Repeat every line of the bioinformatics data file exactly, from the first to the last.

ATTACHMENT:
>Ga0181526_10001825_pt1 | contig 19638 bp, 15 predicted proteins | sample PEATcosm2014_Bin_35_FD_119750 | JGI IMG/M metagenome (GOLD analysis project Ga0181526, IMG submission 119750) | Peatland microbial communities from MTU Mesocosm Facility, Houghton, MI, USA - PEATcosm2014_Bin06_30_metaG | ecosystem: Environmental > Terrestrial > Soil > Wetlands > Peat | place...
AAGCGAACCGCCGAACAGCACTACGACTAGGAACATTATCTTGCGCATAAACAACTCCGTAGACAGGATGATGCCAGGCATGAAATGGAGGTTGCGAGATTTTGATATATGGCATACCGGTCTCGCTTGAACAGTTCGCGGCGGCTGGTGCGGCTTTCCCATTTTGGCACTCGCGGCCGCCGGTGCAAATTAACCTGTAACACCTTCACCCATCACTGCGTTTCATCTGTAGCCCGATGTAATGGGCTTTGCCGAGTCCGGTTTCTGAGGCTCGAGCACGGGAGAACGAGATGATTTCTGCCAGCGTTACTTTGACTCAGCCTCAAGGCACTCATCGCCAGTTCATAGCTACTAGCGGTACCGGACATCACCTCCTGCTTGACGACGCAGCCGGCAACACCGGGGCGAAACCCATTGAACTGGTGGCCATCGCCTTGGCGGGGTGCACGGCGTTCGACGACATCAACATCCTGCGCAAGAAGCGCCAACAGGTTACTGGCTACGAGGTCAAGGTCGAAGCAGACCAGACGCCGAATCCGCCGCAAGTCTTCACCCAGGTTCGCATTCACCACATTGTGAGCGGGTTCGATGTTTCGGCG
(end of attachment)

>Ga0181526_10001825_pt1 | contig 19638 bp, 15 predicted proteins | sample PEATcosm2014_Bin_35_FD_119750 | JGI IMG/M metagenome (GOLD analysis project Ga0181526, IMG submission 119750) | Peatland microbial communities from MTU Mesocosm Facility, Houghton, MI, USA - PEATcosm2014_Bin06_30_metaG | ecosystem: Environmental > Terrestrial > Soil > Wetlands > Peat | place...
AAGCGAACCGCCGAACAGCACTACGACTAGGAACATTATCTTGCGCATAAACAACTCCGTAGACAGGATGATGCCAGGCATGAAATGGAGGTTGCGAGATTTTGATATATGGCATACCGGTCTCGCTTGAACAGTTCGCGGCGGCTGGTGCGGCTTTCCCATTTTGGCACTCGCGGCCGCCGGTGCAAATTAACCTGTAACACCTTCACCCATCACTGCGTTTCATCTGTAGCCCGATGTAATGGGCTTTGCCGAGTCCGGTTTCTGAGGCTCGAGCACGGGAGAACGAGATGATTTCTGCCAGCGTTACTTTGACTCAGCCTCAAGGCACTCATCGCCAGTTCATAGCTACTAGCGGTACCGGACATCACCTCCTGCTTGACGACGCAGCCGGCAACACCGGGGCGAAACCCATTGAACTGGTGGCCATCGCCTTGGCGGGGTGCACGGCGTTCGACGACATCAACATCCTGCGCAAGAAGCGCCAACAGGTTACTGGCTACGAGGTCAAGGTCGAAGCAGACCAGACGCCGAATCCGCCGCAAGTCTTCACCCAGGTTCGCATTCACCACATTGTGAGCGGGTTCGATGTTTCGGCG